Coming Home

Hello dear friends. I have missed you!

I returned last night from a 12-day trip to Paris and to Acqui Terme, Italy with my dear friend Katie Tallo (my partner in the Habit Course).  It was a perfect trip in nearly every way, and I can't wait to share with you what I experienced and learned during my time away.

There is nothing like travel to help you stretch yourself and learn more about who you are and what you value in life. It also opens your mind and heart to new ideas and new ways of viewing the world. I highly recommend it.

By the way, the photo above is of the bed and breakfast where we stayed in Acqui Terme, Italy. It is run by Diana Baur (of A Certain Simplicity) and her husband Michael (and their wonder dog Max). I'll be writing more on this later — our time there with Diana and Michael was the highlight of the trip.

I boarded my return plane in Milan yesterday morning at 4:00 a.m. EDT and didn't get home until nearly midnight (my connecting flight from Newark to Atlanta was delayed several hours). I've had about 6 hours of sleep in two days.

Today I am facing hundreds of emails, piles of laundry, severe jet lag, and 3 kids who need my attention. I want to be clear-headed when I write about this trip, so I'll probably post about it on Monday.

But I did want to let you all know that I've been thinking about you and have missed writing and connecting with you. It felt very strange to be away from all of you for so long.

I offer my sincere thanks to Jennifer Boykin of Life After Tampons, Tim Brownson of A Daring Adventure, and Stephanie Wetzel of Trading Pounds, for filling in for me with such beautiful guest posts.

Once I am functioning on all cylinders again and have plowed through some of the laundry and emails, I will write all about my adventures and hopefully provide some inspiration for you. Until then . . . arrivederci!

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Comments

  1. Welcome back, Barrie. I’m glad you had a wonderful trip – waiting to hear about the details.

  2. I had traveled all over the Germanic/Scandanavian parts of Europe before I went south to Italy. Trains ran on time. All the “i’s” were dotted and the “t’s” were crossed. Museums opened and closed punctually. We could stick to the itinerary by the minute, and we did.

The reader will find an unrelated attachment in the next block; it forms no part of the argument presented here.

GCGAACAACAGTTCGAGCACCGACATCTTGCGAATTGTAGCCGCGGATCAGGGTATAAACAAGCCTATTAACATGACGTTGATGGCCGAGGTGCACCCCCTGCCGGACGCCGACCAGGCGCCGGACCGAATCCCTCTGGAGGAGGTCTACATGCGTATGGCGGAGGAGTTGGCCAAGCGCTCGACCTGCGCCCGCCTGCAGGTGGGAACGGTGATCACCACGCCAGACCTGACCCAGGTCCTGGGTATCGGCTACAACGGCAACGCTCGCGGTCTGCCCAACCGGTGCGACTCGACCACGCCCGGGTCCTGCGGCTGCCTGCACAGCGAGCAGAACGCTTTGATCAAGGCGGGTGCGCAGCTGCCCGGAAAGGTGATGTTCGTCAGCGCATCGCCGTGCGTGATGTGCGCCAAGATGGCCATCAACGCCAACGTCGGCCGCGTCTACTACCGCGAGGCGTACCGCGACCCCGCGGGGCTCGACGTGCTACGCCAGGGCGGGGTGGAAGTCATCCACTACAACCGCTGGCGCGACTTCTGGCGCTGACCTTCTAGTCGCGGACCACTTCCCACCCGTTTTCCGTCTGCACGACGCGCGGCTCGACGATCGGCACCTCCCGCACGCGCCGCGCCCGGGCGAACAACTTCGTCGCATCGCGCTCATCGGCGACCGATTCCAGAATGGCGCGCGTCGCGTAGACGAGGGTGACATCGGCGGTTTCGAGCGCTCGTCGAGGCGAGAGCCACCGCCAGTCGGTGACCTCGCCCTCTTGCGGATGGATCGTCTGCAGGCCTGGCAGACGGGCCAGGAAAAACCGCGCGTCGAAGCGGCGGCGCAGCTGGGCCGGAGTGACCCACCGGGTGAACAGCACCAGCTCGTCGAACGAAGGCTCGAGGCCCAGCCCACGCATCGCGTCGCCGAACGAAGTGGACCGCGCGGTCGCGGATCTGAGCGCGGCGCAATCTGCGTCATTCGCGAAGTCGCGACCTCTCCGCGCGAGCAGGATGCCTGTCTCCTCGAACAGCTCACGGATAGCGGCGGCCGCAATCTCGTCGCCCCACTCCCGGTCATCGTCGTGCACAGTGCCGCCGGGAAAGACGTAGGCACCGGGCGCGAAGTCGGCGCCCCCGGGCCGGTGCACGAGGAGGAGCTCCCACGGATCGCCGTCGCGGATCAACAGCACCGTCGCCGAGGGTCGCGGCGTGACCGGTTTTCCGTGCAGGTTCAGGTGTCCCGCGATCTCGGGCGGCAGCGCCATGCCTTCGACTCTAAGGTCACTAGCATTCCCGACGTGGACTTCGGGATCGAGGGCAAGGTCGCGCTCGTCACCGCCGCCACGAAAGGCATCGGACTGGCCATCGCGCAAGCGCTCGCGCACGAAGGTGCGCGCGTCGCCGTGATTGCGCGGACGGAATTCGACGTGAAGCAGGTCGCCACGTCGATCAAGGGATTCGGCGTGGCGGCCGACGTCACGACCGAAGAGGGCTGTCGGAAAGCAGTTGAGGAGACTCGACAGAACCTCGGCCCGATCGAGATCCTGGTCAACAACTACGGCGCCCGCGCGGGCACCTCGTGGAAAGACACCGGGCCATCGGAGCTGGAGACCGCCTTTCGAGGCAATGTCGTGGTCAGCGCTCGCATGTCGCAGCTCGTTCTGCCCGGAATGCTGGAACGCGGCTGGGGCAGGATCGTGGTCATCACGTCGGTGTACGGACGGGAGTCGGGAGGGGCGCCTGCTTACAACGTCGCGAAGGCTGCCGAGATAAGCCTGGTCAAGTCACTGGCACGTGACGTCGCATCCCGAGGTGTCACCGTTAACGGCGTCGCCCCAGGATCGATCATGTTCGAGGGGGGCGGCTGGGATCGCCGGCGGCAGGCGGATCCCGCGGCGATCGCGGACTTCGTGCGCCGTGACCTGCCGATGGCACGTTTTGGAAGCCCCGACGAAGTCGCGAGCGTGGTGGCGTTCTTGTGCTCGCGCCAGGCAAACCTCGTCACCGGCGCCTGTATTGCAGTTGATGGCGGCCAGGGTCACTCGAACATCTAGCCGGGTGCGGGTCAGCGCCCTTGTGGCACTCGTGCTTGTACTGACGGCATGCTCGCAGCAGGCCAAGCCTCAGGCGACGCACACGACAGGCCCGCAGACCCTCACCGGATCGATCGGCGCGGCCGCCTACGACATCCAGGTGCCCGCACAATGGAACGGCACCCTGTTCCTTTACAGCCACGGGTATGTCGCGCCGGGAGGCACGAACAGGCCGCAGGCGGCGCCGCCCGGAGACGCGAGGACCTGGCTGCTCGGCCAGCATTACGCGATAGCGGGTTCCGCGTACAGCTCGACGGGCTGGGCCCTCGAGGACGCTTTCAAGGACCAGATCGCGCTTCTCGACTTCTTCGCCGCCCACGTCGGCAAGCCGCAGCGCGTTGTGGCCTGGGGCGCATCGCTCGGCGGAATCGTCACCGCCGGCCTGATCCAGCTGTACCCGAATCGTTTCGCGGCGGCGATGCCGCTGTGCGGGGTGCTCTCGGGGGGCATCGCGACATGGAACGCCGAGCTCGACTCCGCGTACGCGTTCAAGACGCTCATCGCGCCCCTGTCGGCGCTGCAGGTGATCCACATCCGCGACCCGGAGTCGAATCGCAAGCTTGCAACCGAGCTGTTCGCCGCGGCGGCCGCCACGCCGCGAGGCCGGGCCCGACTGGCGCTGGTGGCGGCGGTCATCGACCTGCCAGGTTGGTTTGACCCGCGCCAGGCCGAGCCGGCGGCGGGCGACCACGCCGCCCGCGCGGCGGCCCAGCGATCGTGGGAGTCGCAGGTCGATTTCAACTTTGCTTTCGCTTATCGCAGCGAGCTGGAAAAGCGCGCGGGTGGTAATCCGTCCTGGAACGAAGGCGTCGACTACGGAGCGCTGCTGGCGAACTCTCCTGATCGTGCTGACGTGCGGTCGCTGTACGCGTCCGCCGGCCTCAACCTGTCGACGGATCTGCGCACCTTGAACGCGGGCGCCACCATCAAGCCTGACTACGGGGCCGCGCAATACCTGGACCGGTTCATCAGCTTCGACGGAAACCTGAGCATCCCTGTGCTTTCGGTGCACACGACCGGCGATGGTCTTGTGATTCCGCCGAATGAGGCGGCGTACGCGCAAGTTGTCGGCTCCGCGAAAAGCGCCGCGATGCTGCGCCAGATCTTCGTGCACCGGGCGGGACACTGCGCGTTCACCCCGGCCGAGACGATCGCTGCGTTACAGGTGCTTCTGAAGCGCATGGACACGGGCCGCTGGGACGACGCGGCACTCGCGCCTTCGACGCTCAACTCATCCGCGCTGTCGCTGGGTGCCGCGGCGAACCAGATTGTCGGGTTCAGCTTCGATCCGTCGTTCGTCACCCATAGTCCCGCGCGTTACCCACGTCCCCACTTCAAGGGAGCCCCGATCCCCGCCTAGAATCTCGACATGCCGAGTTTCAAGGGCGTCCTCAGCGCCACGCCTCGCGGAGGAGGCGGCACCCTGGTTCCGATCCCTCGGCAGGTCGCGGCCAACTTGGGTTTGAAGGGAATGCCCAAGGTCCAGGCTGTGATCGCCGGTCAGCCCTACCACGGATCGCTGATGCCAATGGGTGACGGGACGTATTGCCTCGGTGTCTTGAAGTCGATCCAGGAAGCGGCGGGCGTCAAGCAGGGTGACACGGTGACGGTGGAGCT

Then we went to Italy (I was 37 years old). The first new word of Italian I learned was “chiuso” (closed). Museums which I had called 45 minutes before had closed before we got there. Train schedules were haphazard. There was no such thing as an itinerary. Signage was haphazard and we were frequently lost.

    Late on Day 5, I had a complete melt-down outside a museum in Napoli. I was sobbing, my travel companion didn’t know what to do, and it just seemed as though my trip was being ruined.

    Then, a young (early 20’s?), gorgeous Italian man came up to me, fanned his long eyelashes to cool me, cupped my lowered chin in his hand, raised my head, and said, “Bella, whassa mattah?” I blubbered about closed museums, late trains, inefficiency, etc etc. He let me finish, and then he gently lifted my left hand and began removing my watch from my wrist. As he tucked it into my hand, he said words to this effect: “Bella, Italy is no about the museums or the things you see. Italy is the people. Italy is in the heart. You don’t need a watch or a schedule to know Italy. You need a smile. Smile for me, Bella. Good. Now, go learn about Italy and yourself.”

    How was one so young also so wise? He changed my life that day!

    I haven’t worn a watch since then (although I still get places on time), I lost most of my need to judge things, and I am SO much more relaxed about life!

    I am eager to hear how your view of the world has changed after your visit to that enchanting country!

    • Meg, could it be that that gorgeous Italian man was an angel in a really, really nice disguise?

      Barrie, so happy you’re home safe and sound. Thank you for coming and sharing our little world with us in beautiful Italy. It was magical to have those precious days together.

    • Wow Meg,

      What a wonderful wake up call and story. I agree with Diana, sounds like an angel is disguise. Wonder if you watched him walk away if he would faded out into a flutter of wings…

      Welcome home Barrie. Drink lots and lots of water, for some reason it helps with jet lag.I am still in Tokyo working but also excited about going home in a few weeks.

      Aloha,
      Susan

  3. catherine says:

    Welcome home, Barrie
    Really looking forward to hearing about your wonderful trip. Hope you get yourself powered up again cause I always look forward to your posts. xxx

  4. Hi Barrie and welcome
    We also missed you and your posts.
    I think you had great holidays Barrie and you enjoyed yourself in I talt. We all know that Italy is a wonderful place to visit!
    You seem to be also happy and having many things to say to us!
    So tell us more about all what you saw there after relaxing of course!!!!
    Thank you so much

  5. Shaleen says:

    Bienvenito Barrie!
    You’re such an inspiration in so many ways…and reading your comments about the benefits of travel has ignited my little travel flame. I LOVE to travel but have been reluctant to go off on my own in a while now. Can’t wait to read about your experiences. I have a feeling I’ll be inspired to start packing!